Understanding the Role of Social Support in Rural-to-Urban Migrant Children‘s Adaptation in Shanghai

Understanding the Role of Social Support in Rural-to-Urban Migrant Children‘s Adaptation in Shanghai

Understanding the Role of Social Support in Rural-to-Urban Migrant Children‘s Adaptation in Shanghai

Understanding the Role of Social Support in Rural-to-Urban Migrant Children‘s Adaptation in Shanghais

| Ajouter

Référence bibliographique [17922]

Wen, Ya. 2015. «Understanding the Role of Social Support in Rural-to-Urban Migrant Children‘s Adaptation in Shanghai». Thèse de doctorat, Montréal, Université McGill, École de travail social.

Accéder à la publication

Fiche synthèse

1. Objectifs


Intentions :
«This dissertation [by articles] draws upon different aspects of the concept of social support to explore how and where Chinese rural-to-urban migrant children and their families seek social support to strive for their objectives within cities. The ways in which social works may enhance social support for migrant children and their families for successful adaptation and integration into urban society is also addressed.» (p. 7) The first article «explore young people’s experience of moving to the city, facing various challenges, and how they seek for social support from informal and formal sources, including families, schools, peers and community/neighbours.» (p. 79) Article 2 «provides insights into Chinese rural-to-urban families’ experiences, particularly how these families go through transitions arising from migration, interacting with various social supports within the particular cultural and social context […]. The study aims not only to provides [sic] important insight for policy improvement in terms of supporting vulnerable families in current China, but also to enrich family resilience research that are based on Western evidence by bringing in Chinese experiences.» (p. 124)

Questions/Hypothèses :
«My analyses are framed around these questions:
1. How do rural-to-urban migrant children experience social support when navigating their urban adaptation in the context of urban village? 2. How do Chinese migrant families experience transitions and what role does social support play in their constructing resilience? 3. What social services are available in urban villages to support migrant children and their families, and what are the implications for social work practices in conducting community-level social services for migrant children and their families in China?» (p. 16)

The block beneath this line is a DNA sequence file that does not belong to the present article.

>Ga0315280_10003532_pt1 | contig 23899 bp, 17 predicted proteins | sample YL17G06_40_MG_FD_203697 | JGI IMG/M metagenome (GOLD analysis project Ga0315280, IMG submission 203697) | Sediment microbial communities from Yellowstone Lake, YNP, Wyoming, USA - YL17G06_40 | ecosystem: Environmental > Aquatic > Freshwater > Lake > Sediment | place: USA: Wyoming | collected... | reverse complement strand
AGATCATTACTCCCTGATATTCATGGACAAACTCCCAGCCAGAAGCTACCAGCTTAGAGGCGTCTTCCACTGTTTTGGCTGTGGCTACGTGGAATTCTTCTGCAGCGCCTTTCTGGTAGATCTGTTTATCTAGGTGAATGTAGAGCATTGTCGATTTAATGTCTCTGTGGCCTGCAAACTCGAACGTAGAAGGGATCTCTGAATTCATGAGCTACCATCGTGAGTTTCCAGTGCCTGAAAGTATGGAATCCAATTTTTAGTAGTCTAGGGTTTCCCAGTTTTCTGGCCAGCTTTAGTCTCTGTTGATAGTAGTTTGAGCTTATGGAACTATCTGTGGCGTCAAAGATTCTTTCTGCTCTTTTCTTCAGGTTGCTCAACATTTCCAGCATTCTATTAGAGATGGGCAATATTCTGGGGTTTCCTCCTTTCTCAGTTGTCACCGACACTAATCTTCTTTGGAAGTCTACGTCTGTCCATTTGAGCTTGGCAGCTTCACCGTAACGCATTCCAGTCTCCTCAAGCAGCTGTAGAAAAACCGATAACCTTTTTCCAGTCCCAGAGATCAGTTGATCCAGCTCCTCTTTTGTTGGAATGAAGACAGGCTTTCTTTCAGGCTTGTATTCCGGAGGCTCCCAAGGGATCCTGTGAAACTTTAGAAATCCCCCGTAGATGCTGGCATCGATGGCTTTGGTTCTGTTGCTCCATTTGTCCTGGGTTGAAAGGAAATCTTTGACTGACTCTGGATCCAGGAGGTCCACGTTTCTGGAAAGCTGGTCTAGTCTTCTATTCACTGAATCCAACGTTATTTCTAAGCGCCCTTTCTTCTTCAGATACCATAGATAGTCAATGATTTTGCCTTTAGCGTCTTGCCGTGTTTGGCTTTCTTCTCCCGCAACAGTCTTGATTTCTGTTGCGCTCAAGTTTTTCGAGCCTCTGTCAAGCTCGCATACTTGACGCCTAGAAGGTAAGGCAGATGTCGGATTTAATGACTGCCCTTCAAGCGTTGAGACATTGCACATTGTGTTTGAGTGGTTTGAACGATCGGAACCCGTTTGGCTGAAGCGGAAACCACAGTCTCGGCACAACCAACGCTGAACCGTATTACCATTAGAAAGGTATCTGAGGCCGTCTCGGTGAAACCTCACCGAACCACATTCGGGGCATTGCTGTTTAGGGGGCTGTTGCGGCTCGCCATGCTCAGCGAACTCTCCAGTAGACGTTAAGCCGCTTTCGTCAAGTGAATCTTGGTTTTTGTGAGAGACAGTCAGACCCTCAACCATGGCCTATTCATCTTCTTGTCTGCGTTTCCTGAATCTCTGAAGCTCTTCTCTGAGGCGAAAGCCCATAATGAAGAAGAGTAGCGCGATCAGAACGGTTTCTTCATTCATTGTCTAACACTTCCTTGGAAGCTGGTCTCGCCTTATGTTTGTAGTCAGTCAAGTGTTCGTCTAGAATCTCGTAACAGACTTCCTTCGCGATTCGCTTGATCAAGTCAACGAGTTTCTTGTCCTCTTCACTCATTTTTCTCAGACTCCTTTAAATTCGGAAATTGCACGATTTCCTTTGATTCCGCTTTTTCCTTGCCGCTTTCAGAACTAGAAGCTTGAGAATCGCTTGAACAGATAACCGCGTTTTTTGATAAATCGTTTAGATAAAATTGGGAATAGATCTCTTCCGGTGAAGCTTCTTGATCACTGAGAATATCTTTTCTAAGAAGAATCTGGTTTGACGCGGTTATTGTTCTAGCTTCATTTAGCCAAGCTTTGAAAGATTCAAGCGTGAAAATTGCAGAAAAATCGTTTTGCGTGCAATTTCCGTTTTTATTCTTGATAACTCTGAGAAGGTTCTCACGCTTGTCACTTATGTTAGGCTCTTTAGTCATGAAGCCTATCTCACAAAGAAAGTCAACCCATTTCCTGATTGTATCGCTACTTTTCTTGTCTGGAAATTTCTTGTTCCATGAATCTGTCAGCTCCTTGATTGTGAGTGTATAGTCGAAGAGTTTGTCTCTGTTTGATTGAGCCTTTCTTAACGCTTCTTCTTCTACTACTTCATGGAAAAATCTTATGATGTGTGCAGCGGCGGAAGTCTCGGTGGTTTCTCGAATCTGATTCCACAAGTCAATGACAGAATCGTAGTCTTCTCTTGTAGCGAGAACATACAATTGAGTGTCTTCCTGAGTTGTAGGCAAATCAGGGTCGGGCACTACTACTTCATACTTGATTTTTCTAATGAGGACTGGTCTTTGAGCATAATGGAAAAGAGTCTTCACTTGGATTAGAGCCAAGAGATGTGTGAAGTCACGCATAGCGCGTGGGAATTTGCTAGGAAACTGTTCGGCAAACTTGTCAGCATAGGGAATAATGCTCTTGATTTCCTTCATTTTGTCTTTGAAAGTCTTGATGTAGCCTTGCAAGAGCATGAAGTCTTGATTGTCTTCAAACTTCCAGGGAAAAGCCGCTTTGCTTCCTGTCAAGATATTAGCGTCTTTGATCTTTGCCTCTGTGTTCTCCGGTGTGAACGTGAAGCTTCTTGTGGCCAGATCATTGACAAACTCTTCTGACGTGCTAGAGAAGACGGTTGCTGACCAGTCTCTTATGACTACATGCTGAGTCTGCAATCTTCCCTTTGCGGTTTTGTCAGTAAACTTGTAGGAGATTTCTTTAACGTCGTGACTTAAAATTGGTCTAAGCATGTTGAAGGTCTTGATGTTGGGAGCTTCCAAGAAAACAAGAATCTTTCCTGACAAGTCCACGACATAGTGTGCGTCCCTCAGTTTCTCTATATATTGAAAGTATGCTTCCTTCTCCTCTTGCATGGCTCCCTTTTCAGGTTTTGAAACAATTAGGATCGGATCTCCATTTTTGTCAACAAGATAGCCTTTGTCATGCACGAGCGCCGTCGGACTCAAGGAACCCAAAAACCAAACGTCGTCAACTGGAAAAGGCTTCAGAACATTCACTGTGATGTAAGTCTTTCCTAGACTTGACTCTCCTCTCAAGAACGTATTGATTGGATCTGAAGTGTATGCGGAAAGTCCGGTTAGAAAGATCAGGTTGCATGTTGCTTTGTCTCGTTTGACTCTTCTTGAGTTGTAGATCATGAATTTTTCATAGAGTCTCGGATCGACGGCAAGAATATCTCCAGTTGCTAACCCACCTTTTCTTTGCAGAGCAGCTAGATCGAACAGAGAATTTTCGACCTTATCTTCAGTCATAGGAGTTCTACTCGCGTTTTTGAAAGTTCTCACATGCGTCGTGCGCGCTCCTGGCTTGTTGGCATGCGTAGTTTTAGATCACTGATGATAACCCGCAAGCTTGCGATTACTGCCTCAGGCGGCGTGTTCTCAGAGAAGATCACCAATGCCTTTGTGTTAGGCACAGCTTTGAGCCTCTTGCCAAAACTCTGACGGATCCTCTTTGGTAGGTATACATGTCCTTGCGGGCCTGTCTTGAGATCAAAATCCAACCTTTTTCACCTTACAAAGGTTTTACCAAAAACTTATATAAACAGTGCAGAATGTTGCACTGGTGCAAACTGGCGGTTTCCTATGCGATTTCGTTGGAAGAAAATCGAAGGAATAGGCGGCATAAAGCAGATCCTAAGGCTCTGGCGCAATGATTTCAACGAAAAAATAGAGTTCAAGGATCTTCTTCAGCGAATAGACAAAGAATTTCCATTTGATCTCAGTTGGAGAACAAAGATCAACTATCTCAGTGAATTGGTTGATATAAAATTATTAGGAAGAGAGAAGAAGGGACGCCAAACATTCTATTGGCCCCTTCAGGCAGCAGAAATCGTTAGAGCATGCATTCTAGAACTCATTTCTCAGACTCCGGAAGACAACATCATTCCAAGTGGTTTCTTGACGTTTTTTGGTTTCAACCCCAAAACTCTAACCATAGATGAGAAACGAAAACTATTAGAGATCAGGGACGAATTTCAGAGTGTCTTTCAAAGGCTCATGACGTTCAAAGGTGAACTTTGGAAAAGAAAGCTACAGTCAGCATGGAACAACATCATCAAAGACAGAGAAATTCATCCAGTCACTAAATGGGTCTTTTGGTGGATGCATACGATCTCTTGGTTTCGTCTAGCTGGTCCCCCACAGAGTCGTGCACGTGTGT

2. Méthode


Échantillon/Matériau :
Le premier article de cette thèse est basé sur la participation de 18 jeunes Chinois ayant migré d’un espace rural vers Shanghai. L’échantillon du second article est composé de 10 familles chinoises (10 enfants et 15 parents) ayant migré d’un milieu rural de la Chine vers Shanghai.

Instruments :
Guide d’entretien semi-directif

Type de traitement des données :
Analyse de contenu

3. Résumé


«[Results of article 1 showed that] many participants mentioned when dealing with various difficulties, parents, friends, and the teachers gave them the most help. The main sources of social support perceived by them were family members, peers, and teachers. Among them, the supports from parents were perceived as the most important, which satisfied most of their physical and material needs. The participants described their parents as the persons on whom they can rely, especially during times of crisis. […] Parents’ emotional and companion supports can be important for children’s psychological wellbeing when going through many transitions arising from migration. However, as mentioned before, migrant parents usually had to spend long hours working, which affected their ability to provide companionship to their children. Poor parenting skills also affected the parent-child relationship and the child’s perception of support from parents.» (p. 90-91) «[Results of article 2 showed that] the support from informal networks constituted the major source of social support for migrant families in this study: accessible and trustworthy people who understood their personal situation, whose help came at a minimum cost and with little stigma.» (p. 116) «[They also show that] most of the families interviewed for this study have been able to settle down in the city, their children attending local schools and earning an increased family income. They have achieved this success despite various adversities, including changes of family structure or financial crisis resulting from unprepared accidents or unemployment. These findings provide important insight into Chinese families’ resilience through examining migrant families’ experiences of transitions and trying to adapt to life in Shanghai. The accounts of the parents and their children describe how, when facing crisis, families usually manage to make adaptive choices after many shifts in perspectives according to available resources and social support. In documenting migrant families’ use of informal and formal supports, this study provides important perspectives for policy improvement.» (p. 121)